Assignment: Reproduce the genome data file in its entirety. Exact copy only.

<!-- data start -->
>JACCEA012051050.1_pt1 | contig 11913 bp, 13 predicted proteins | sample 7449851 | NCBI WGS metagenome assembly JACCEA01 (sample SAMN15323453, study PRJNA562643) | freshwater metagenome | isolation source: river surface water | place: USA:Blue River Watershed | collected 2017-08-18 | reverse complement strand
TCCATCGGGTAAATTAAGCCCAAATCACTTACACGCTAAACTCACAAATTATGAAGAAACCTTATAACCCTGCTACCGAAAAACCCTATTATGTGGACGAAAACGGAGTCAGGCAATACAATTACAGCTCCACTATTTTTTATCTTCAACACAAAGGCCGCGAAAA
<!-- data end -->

>JACCEA012051050.1_pt1 | contig 11913 bp, 13 predicted proteins | sample 7449851 | NCBI WGS metagenome assembly JACCEA01 (sample SAMN15323453, study PRJNA562643) | freshwater metagenome | isolation source: river surface water | place: USA:Blue River Watershed | collected 2017-08-18 | reverse complement strand
TCCATCGGGTAAATTAAGCCCAAATCACTTACACGCTAAACTCACAAATTATGAAGAAACCTTATAACCCTGCTACCGAAAAACCCTATTATGTGGACGAAAACGGAGTCAGGCAATACAATTACAGCTCCACTATTTTTTATCTTCAACACAAAGGCCGCGAAAA